Nevertheless, in September 2004, Ms. Lewis missed 6 of 21 days of work; in October she missed 7 of 20. At the school board's October meeting, Dr. Hawkins again made mention of the inconveniences caused by Ms. Lewis' large number of absences; he also described a number of "performance" problems that he claimed were unrelated to her absences. Specifically, he noted that: the District's tax payments to the IRS had been late, resulting in a penalty (although Ms. Lewis ultimately had been able to get it waived); the District had been denied credit from Verizon due to a blemish on its credit check; the 2004 completion report had not been filed; a number of cafeteria reports had not been completed; other bills were not being paid timely; and Ms. Lewis had not compiled her own attendance report. He also mentioned that her office was a mess. At least one board member expressed the view that she should be fired for absenteeism and poor performance. Dr. Hawkins, however, informed the board that the District faced potential legal liability under the FMLA; accordingly, he suggested that Ms. Lewis be approached and offered official FMLA leave instead. The board gave its approval, and on November 9, 2004, Dr. Hawkins sent a letter to Ms. Lewis, informing her that her paid sick leave and vacation time had run out but that she was entitled to take up to 12 weeks of unpaid leave under the FMLA.
Ms. Lewis completed the necessary paperwork and, at the direction of Dr. Hawkins, subsequently began taking intermittent FMLA leave. Ms. Lewis and Dr. Hawkins established a procedure by which she would call the office whenever she needed to take leave and inform Dr. Hawkins that she was going to be absent that day. She simply was required to specify that her absence was for FMLA reasons, and her absence would then be "excused," though unpaid.
During the time that she was taking intermittent FMLA leave, however, Ms. Lewis still was asked to perform all of the functions of a bookkeeper. She was able, to some extent, to determine her own schedule, but she continued to do much of the District's bookkeeping work at her home and on weekends in order to ensure that necessary tasks were completed. She never was credited for her time spent working at home, however, and she was not paid for the days on which she took FMLA leave. The school board was well aware of this practice; in fact, Dr. Hawkins even commented to the board that Ms. Lewis actually was "helping the budget because she's, uh, already being docked because she's exhausted all of her sick days, she's been gone for all of her vacation days, her bereavement day and her personal day and she's 22 in the hole." R.76, Ex. 5 at 3. Despite the alleged difficulties caused by her absences, however, the District never sought any part-time help for the bookkeeper position during the period in which Ms. Lewis was taking intermittent leave.
Throughout 2004, the school board continued to discuss Ms. Lewis and the problems caused by her absences. On November 22, 2004, in another closed-session meeting, a number of board members expressed the opinion that they would like to fire Ms. Lewis; however, they were concerned about their potential legal liability under the FMLA. Dr. Hawkins confirmed their fears, stating that "we don't have anything, it's all too soft to do anything about her in terms of performance . . . . [I]f she didn't have the FMLA issue it would be easier for me to do something . . . ." Id. at 22. The board members responded by discussing the FMLA with disdain, noting that it was "just ludicrous," id. at 25, and "it's such a fiasco that you can't just say thank you for your services, goodbye," because of "FMLA and Bill Clinton." Id. at 29. Dr. Hawkins was encouraged to continue documenting any performance-related problems in order to build a case against Ms. Lewis that was unrelated to her absences. Id. at 25.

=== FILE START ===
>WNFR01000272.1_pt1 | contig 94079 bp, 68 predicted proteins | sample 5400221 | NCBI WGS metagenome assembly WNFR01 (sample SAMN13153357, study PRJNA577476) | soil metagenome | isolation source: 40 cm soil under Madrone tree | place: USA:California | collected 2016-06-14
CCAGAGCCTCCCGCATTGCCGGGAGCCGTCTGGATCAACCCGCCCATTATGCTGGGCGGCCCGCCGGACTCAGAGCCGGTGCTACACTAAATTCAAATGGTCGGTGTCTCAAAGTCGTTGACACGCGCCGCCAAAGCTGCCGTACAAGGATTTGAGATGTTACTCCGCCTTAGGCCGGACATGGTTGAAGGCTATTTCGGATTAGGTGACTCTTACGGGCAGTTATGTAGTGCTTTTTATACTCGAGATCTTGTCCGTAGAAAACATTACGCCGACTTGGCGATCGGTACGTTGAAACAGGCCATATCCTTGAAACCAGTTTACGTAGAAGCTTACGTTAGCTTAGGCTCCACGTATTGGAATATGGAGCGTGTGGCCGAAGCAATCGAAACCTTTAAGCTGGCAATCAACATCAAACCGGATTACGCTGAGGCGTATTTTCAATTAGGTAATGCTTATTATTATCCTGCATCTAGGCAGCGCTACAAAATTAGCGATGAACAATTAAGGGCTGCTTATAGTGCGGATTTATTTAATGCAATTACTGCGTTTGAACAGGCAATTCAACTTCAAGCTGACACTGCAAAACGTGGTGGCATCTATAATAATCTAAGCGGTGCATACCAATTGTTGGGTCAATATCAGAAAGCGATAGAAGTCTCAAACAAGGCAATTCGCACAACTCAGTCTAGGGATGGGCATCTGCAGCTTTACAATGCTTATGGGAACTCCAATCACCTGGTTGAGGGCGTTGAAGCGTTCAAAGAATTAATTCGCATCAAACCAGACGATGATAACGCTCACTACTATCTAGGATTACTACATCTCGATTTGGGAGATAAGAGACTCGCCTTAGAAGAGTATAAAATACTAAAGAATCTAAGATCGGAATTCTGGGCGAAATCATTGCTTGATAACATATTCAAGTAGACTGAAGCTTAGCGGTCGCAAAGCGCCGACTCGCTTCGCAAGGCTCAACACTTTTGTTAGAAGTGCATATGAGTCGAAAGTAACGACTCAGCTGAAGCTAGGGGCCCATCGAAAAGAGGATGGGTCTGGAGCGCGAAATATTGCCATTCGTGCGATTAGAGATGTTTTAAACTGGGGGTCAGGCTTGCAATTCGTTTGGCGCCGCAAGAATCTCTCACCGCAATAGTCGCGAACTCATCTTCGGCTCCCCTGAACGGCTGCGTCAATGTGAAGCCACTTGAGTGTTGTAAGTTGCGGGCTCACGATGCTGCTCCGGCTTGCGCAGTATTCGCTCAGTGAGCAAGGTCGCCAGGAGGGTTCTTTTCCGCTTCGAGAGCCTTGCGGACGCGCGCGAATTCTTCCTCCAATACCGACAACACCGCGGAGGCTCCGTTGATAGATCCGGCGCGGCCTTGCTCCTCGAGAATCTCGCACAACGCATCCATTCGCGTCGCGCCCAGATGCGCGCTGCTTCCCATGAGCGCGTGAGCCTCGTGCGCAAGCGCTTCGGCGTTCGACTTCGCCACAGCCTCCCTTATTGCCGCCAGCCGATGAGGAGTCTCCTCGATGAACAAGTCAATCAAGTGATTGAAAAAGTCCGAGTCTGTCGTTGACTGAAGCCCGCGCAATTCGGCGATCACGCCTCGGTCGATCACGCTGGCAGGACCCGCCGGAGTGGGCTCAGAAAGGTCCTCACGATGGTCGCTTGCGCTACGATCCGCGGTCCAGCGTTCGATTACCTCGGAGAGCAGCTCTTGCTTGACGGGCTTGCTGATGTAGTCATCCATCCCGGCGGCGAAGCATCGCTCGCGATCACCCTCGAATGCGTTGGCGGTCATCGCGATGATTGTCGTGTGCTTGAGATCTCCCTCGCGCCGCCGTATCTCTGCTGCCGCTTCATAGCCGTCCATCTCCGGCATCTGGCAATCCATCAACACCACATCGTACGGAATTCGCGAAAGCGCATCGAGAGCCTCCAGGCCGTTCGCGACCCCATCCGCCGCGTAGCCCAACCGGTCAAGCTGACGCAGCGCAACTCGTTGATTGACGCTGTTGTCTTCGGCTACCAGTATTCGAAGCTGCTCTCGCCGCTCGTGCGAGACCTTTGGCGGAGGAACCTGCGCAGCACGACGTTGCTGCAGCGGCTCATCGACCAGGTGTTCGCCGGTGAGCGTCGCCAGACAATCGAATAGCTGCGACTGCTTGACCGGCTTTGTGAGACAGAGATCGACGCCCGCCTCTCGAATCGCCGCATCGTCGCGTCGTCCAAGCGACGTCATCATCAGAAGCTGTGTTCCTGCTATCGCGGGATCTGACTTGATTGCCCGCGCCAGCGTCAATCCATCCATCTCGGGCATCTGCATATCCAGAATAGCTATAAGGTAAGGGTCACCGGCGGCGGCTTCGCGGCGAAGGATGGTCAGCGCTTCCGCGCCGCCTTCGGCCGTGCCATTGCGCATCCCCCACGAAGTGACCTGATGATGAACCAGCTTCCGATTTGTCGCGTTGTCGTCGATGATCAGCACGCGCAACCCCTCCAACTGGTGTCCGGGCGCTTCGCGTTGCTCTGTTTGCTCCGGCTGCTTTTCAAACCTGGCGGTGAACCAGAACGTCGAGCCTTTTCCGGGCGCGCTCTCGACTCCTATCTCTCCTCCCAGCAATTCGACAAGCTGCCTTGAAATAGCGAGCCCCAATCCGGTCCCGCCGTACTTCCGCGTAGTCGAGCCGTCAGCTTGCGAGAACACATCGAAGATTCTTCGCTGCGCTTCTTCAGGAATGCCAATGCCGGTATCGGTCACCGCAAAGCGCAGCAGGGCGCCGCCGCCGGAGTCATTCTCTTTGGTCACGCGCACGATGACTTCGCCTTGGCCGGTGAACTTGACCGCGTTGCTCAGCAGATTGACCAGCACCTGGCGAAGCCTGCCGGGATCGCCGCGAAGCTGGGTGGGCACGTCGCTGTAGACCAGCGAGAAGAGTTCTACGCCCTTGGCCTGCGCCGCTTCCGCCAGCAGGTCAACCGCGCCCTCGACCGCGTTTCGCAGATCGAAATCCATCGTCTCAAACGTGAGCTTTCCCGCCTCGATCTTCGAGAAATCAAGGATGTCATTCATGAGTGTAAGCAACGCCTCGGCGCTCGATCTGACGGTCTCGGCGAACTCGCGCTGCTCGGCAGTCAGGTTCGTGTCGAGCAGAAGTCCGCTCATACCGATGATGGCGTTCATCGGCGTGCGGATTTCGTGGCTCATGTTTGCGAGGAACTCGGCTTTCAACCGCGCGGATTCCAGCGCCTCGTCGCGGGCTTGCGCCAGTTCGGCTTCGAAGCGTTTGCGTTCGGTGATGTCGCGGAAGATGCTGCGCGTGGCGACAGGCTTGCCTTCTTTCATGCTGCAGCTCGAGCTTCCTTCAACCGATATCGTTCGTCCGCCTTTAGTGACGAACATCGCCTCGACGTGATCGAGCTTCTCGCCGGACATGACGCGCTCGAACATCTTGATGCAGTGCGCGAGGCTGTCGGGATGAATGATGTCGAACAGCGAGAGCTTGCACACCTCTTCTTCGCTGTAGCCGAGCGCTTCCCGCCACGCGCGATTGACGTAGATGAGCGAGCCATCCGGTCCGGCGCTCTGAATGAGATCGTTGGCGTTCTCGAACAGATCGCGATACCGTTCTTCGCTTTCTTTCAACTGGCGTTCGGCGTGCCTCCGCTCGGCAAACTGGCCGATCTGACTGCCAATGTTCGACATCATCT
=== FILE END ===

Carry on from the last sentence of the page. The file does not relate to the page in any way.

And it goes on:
On March 10, 2005, Ms. Lewis received her first and only performance review from Dr. Hawkins. The review form contained three potential rankings: very good, satisfactory and needs improvement. Ms. Lewis received two rankings of "very good," seven rankings of "satisfactory" and four rankings of "needs improvement." R.67, Ex. JJ. The areas that needed improvement were: "works in a manner that promotes safety, cleanliness and efficiency"; "demonstrates pride in work by performing tasks neatly and accurately"; "shows punctuality and has excellent attendance"; and "demonstrates professionalism through appropriate dress, language, and interactions." Id. In the comments section adjacent to the "pride in work" category, Dr. Hawkins noted: "This was not a problem previously.
It has become an issue the past 6 mo[nths] with the reduced hour week. While I believe Mrs. Lewis still takes pride in her work, time constraints have caused problems." Id. Additionally, at the bottom of the form, he wrote:
Deb, Most of the items that are "satisfactory" or "needs improvement" are a direct result of your reduced hour schedule. As I have mentioned many times when we discuss this, I understand your commitment to taking care of your parents. I also understand you are doing what you can to prioritize so that crucial deadlines are not missed. Unfortunately, as I told you, you cannot continue as you are and be effective in all arenas. I understand your personal dilemma. I have tried to balance that with the needs of the district. Rob.
On March 21, 2005, the school board again met in a closed session and discussed Ms. Lewis. Although state law requires that closed sessions of school board meetings be tape recorded, the first fifty-six minutes of the eighty-one-minute session-coincidentally, the portion of the meeting in which Ms. Lewis was discussed-are missing from the meeting's recording. Two conflicting explanations for the missing segment of tape exist in the record: one note, signed by Dr. Hawkins, states that the machine had malfunctioned, and another (unsigned) note states that the operator had believed that the machine was running from the beginning of the session, but later had realized that it was not and began recording. The written minutes of the meeting reflect only that Dr. Hawkins recommended that Ms. Lewis be replaced ...